If you have a history of mental illness, particularly addiction, then you know what it is like to feel powerless over something. Hopefully, you are now working a program of recovery and living life one day at a time. Free from drugs and alcohol. Making a commitment to practice the principles of recovery in your affairs is not an easy task, but it is far better than the alternative—as you surely must know.
You can probably remember being in the grips of total despair before making the decision to seek help. Choice was no longer a word in your lexicon, at least when it came to using drugs and/or alcohol. In many ways, you were a slave to the very substances that were, in fact, eroding your spirit, and slowly taking your life. Everyone who has been touched by the disease has an acute understanding of wanting to stop, but being unable. Only when one’s life has become totally unmanageable; do they find the strength to revolt against their illness and seek treatment.
Deciding to seek treatment can occur in young adulthood, if one’s decline to the bottom happens rapidly. In some ways, that is ideal; the longer one abuses drugs and alcohol the greater the toll on mind and body. For many, though, their addiction takes significantly longer to progress to a point where they have had enough. In a sense, decades of bondage are the lot of the addict and alcoholic.
The Bondage of Self
People working program know that alcohol and drugs are but a symptom of a much greater problem—that of “Self.” We thought we were slaves to drugs and alcohol, but we were actually slaves to “Self.” Our needs, wants and desires govern us in ways much like our fellow man. Where we differ, however, is the lengths we are willing to go satiate such needs. When we got what we wanted—we used to cope with the success. When we didn’t—we used to cope with the failure. People treated us unfairly—we used. We treated others unfairly—we used to cope with the guilt. The trademark of self-will run riot, as is often said in the rooms of recovery.
The addict and alcoholic in many ways suffers from a god-complex. Thinking that we are in control of our world, and all others are our agents. Cognitively we may have known that it is a delusion at the time, but subconsciously we could not help but act as if it were the truth. Untreated addiction is the byproduct of being unable to accept the things we can’t change, and lacking the courage to change the things we can. Pardon the reverse of the Serenity Prayer, but it aptly illustrates the problem of self and the alcoholic’s inability to cope with life, on life’s terms.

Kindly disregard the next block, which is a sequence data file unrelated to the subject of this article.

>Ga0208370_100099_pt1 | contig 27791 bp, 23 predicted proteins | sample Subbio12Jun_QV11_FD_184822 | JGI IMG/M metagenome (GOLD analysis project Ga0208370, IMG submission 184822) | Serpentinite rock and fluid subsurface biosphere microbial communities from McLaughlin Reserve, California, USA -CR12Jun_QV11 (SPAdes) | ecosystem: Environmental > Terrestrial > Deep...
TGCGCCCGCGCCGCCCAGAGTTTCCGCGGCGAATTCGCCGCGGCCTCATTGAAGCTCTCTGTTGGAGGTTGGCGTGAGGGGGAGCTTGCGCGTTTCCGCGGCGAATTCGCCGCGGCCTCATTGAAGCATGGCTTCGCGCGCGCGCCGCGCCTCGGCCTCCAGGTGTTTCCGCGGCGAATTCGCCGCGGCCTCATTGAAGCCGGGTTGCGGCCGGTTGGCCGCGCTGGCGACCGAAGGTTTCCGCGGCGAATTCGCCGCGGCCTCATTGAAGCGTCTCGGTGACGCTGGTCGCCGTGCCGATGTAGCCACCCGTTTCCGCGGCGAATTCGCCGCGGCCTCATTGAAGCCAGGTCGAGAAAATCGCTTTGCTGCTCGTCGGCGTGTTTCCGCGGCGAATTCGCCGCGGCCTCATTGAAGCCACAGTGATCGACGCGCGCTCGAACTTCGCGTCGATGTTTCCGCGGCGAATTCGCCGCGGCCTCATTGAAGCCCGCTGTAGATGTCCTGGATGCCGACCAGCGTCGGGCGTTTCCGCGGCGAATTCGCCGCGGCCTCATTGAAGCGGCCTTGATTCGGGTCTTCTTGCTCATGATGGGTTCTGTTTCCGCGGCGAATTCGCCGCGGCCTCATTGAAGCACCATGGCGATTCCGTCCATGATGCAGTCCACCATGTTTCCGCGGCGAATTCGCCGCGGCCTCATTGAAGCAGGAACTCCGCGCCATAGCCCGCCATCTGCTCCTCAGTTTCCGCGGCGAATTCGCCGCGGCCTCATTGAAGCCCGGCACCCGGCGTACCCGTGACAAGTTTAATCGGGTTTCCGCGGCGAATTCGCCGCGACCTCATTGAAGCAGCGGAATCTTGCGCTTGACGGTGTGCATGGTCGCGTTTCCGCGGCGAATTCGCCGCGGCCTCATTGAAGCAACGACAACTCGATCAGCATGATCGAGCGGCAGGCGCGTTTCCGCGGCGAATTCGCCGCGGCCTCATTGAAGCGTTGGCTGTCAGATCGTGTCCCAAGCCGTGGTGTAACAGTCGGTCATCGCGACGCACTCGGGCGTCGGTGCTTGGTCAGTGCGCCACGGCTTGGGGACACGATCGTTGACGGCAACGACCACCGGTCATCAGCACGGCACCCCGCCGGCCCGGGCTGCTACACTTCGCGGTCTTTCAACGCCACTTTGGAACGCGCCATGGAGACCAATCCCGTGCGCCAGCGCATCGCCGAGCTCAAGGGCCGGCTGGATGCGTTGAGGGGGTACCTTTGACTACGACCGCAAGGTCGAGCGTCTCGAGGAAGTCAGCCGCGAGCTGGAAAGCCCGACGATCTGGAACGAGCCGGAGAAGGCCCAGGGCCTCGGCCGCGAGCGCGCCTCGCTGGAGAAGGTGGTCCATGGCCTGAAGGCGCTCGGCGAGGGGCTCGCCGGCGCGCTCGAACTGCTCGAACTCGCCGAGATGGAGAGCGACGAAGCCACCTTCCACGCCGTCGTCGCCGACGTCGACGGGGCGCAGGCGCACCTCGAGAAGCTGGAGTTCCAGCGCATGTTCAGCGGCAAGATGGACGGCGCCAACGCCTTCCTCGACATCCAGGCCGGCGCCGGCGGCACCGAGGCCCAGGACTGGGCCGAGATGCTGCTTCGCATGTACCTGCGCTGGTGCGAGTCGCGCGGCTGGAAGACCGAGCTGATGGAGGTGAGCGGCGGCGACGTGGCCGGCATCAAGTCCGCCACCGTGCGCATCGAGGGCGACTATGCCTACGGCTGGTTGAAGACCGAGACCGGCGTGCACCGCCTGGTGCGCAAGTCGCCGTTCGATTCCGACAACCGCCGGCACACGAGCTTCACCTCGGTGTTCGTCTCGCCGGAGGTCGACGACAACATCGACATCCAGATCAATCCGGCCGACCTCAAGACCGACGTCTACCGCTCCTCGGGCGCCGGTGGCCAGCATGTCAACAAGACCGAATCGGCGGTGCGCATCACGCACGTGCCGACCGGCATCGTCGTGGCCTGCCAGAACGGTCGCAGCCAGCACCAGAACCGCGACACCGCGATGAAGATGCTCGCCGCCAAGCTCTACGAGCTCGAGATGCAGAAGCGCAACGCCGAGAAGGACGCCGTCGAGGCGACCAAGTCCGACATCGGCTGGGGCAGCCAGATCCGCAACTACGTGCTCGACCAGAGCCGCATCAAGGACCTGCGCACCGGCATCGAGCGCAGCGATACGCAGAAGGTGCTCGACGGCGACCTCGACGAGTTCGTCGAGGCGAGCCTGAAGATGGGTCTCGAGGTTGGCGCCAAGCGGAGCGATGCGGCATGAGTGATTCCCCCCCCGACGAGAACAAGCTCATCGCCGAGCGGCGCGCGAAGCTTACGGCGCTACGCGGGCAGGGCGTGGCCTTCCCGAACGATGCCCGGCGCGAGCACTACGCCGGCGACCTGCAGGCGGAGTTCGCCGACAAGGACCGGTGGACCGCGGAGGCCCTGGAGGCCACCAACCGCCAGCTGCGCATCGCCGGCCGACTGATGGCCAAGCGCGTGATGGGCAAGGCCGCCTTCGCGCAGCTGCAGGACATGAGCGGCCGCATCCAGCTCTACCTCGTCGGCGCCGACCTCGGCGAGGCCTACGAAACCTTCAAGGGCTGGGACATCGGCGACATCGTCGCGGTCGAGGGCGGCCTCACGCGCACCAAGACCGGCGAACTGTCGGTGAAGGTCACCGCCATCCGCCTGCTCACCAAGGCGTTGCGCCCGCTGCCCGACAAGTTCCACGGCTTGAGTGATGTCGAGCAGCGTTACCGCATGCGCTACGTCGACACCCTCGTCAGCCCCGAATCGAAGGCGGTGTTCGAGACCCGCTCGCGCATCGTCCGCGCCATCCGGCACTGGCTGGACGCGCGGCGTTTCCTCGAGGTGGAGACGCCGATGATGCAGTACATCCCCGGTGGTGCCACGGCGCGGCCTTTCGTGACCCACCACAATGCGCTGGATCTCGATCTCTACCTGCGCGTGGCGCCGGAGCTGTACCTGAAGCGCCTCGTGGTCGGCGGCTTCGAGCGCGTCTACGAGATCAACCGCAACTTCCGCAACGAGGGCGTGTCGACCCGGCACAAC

“Selfishness – self-centeredness! That, we think, is the root of our troubles. Driven by a hundred forms of fear, self-delusion, self-seeking, and self-pity, we step on the toes of our fellows and they retaliate. Sometimes they hurt us, seemingly without provocation, but we invariably find that at some time in the past we have made decisions based on self which later placed us in a position to be hurt… So our troubles, we think, are basically of our own making. They arise out of ourselves, and the alcoholic is an extreme example of self-will run riot…”—The Big Book of Alcoholics Anonymous (Page 62)—
Working a program of recovery starts with daily surrender. Followed by fostering a relationship with our higher power that will guide us along the way. Through acknowledging that we do not run the show, that our way was killing us; we realized that we need help, by way of direction. We needed the help of our higher powers.
“…we had to quit playing God. It didn’t work. Next, we decided that hereafter in this drama of life, God was going to be our Director. He is the Principal; we are His agents. He is the Father, and we are His children. Most good ideas are simple, and this concept was the keystone of the new and triumphant arch through which we passed to freedom.”
Independence From Self In Recovery
What you have read thus far may appear to be somewhat abstract. Yet, if you are an addict or alcoholic, it probably rings true inside. You had to surrender to the power of something greater to gain your independence from Self. The 4th of July is coming up early next week, when we honor or forefathers who fought for freedom from tyranny. With that idea in mind, you may want to take a moment on Tuesday to acknowledge your freedom from Self in recovery. In many ways, your sobriety date is your “independence day.”
Every day in recovery is both a blessing and a miracle. Which should never be discounted or minimized. After all, recovery is your raison d’être—the most important reason or purpose for someone or something’s existence. Through a constant connection with your higher power you are, in effect, emancipated. At Hope by The Sea we would like to wish everyone in recovery a safe and sober holiday weekend.
God, I offer myself to Thee To build with me & to do with me as Thou wilt. Relieve me of the bondage of self, that I may better do Thy will. Take away my difficulties, that victory over them may bear witness to those I would help of Thy Power, Thy love & Thy way of life. May I do Thy will always.